Daffy Duck sneaking around in the woods
tl;dr By sponsoring F1, the tobacco industry is in pole position to hook a new generation of young race enthusiasts across the world on their addictive products.

Big Tobacco have been BIG sponsors of Formula One (F1) since the 1960s, only a few short years after we realised smoking causes lung cancer. It was a perfect match; tobacco companies could place their logos on lightning-fast cars and on the race suits of rockstar drivers to normalise their deadly product.

Formula one driver standing on car at racetrack, and waving at crowd.

Over the years, countries began to crack down on tobacco advertising to protect the health of their citizens. Finally, in 2006, F1 ended tobacco-specific advertising across the competition. Despite this setback, Big Tobacco hasn’t gone anywhere. In fact, they have turbocharged their expenditure on F1 sponsorship. In 2020 and 2021 their sponsorship was the highest it’s been since the ban, spending approximately $105 million in each year.

Why do BIG TOBACCO keep coming back each season?

Tobacco companies need to get a new generation hooked on nicotine to keep their business alive, so they aren’t about to let a ban on tobacco advertising and sponsorship get in their way. F1’s popularity has been on the rise in recent years, with over 445 million unique global TV viewers in 2021.  According to Global F1 Fan Survey 2021, shows like the Netflix series Drive to Survive have helped attract more females and a younger audience to the sport. Within the first two weeks of Drive to Survive Season four’s release, the series was watched for over 57 million hours. Over a third of the minutes broadcast across the season had tobacco-related branding. So, if a viewer only watched a quarter of the season, they are still likely to have been exposed to an average of 34.7 minutes of programming containing tobacco-related content.

What does tobacco sponsorship in F1 look like today? Let’s take a closer look…

Scuderia Ferrari  

Ferrari is F1's oldest team and has a long-standing addiction to tobacco company Philip Morris International (PMI) dating back to the 1980s. In 2020 and 2021 they spent $75 million sponsoring Ferrari. Even though PMI's Marlboro brand is no longer visible, their influence is still present. A clear example of this was when they launched a new initiative “Mission Winnow” in 2018, to replace the banned Marlboro brand. The Mission Winnow logo features similar colours and shapes to the traditional Marlboro logo, yet PMI claim it is a totally separate venture. It raised a few eyebrows in 2019, to the point where Australian health authorities launched an investigation to determine if the new logo was breaking tobacco advertising law.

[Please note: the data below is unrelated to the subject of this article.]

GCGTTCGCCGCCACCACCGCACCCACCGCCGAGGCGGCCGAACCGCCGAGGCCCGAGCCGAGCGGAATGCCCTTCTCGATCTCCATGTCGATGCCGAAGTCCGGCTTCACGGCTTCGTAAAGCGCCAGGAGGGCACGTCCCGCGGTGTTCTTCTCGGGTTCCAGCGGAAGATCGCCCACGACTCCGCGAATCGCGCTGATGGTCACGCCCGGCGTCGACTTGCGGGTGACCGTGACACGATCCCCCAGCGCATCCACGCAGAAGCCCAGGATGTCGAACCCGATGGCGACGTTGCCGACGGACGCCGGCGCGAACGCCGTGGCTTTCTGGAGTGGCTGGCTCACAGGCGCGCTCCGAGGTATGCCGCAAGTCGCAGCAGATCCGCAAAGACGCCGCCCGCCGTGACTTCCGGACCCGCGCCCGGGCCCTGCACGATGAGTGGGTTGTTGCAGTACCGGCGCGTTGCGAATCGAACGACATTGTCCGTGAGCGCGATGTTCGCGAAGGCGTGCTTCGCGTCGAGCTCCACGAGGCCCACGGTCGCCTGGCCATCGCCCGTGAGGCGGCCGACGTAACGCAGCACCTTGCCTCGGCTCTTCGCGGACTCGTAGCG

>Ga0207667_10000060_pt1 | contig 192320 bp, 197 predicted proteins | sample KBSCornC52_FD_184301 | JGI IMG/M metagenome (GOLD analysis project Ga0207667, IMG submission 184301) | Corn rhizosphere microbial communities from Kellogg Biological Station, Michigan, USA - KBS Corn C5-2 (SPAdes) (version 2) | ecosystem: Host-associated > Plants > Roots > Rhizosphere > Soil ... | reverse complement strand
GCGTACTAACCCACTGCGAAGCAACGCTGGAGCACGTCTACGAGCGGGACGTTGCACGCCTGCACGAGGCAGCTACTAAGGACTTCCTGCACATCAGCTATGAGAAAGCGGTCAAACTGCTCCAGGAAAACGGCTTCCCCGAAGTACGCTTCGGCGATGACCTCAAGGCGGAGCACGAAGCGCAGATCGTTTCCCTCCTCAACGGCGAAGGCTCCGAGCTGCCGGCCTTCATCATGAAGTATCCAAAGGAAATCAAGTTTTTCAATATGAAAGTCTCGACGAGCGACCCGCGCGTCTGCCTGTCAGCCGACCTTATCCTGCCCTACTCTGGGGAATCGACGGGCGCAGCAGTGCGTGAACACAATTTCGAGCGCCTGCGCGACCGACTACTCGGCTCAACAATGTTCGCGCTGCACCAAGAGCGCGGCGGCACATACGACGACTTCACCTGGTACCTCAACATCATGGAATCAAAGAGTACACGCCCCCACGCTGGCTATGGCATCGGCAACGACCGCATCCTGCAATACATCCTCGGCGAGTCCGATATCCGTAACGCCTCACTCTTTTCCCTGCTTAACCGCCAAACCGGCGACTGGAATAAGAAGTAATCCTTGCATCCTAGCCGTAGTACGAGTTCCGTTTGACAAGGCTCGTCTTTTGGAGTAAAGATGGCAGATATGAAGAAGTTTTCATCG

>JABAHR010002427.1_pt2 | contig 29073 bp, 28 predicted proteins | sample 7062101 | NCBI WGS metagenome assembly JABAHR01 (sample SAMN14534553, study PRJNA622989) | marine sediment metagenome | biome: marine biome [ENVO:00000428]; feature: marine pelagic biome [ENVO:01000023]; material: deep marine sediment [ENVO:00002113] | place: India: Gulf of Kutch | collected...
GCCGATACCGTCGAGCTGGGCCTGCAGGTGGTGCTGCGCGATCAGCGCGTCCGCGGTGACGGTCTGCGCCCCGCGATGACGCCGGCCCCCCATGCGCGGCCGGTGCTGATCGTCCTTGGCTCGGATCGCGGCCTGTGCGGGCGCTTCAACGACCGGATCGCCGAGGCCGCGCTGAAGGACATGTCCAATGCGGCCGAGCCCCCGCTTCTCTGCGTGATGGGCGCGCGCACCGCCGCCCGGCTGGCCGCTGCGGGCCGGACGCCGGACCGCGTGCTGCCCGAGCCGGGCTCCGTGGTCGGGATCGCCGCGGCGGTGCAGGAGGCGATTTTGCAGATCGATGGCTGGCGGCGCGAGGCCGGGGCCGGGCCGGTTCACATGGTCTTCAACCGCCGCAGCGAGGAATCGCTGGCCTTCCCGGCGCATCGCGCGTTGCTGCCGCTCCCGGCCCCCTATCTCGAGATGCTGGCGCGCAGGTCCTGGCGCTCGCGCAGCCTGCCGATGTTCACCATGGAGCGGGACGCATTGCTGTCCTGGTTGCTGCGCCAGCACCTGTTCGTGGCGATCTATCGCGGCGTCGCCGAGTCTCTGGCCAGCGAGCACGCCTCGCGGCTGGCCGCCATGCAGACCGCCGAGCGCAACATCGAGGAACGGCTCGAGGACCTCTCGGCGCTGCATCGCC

PMI chose to remove the logo ahead of the Australian Grand Prix before it could be banned. Although Mission Winnow lost its seat on the grid, at the time of writing it is still listed as a partner for Ferrari’s 2023 season.

McLaren Racing

In 2019, McLaren Racing entered a multi-year global partnership with British American Tobacco (BAT), and at the end of 2019, BAT became the Principal Partner for the 2020 season. This allowed BAT to significantly increase their branding position on the McLaren F1 car and have visibility on the drivers' race wear. Alongside BAT’s slogan, they also promote their “new generation” products like the nicotine pouch brand Velo and e-cigarette (vaping) brand Vuse. BAT spent $30 million sponsoring McLaren in the 2021 season, but they’ve definitely got their money’s worth, with the Velo brand alone earning an estimated $36 million in exposure.

Examples of tobacco-related brands in F1 in 2023
So, if there are no tobacco products being advertised,what’s the problem?

There are a few problems. Firstly, the more tobacco companies use F1 to promote their logos and messaging, the higher their exposure to reach F1’s growing younger audience.

This means fans (especially young people) will be more likely to trust and feel positively towards tobacco companies and their products. In fact, 81% of people (internationally) completely or somewhat trust brand sponsorship at sporting events, and about 1 in 4 felt that sponsors/brands were a great way for them to personally connect with their sports team or athletes. So even though tobacco companies aren’t advertising tobacco products, they’re still benefiting from brand exposure.

Tobacco companies are also promoting their harmful new generation products at the same time. This visible sponsorship messaging can increase people’s intention to buy a sponsor’s product by 10%. With sponsorship increasing trust and influencing the desire to buy products, tobacco companies have created a well-oiled engine to hook a new generation of customers.

Lastly, these new and addictive products aren’t great for your health either. E-cigarettes (vapes) contain 100s of harmful chemicals, and can cause health harms like poisoning, seizures, burns, and lung injury. Shockingly, non-smokers who vape are three times as likely to take up tobacco smoking in the future- which is a huge win for Big Tobacco.

For the sake of fans around the world, it's time for F1 to fully kick their tobacco addiction for good.

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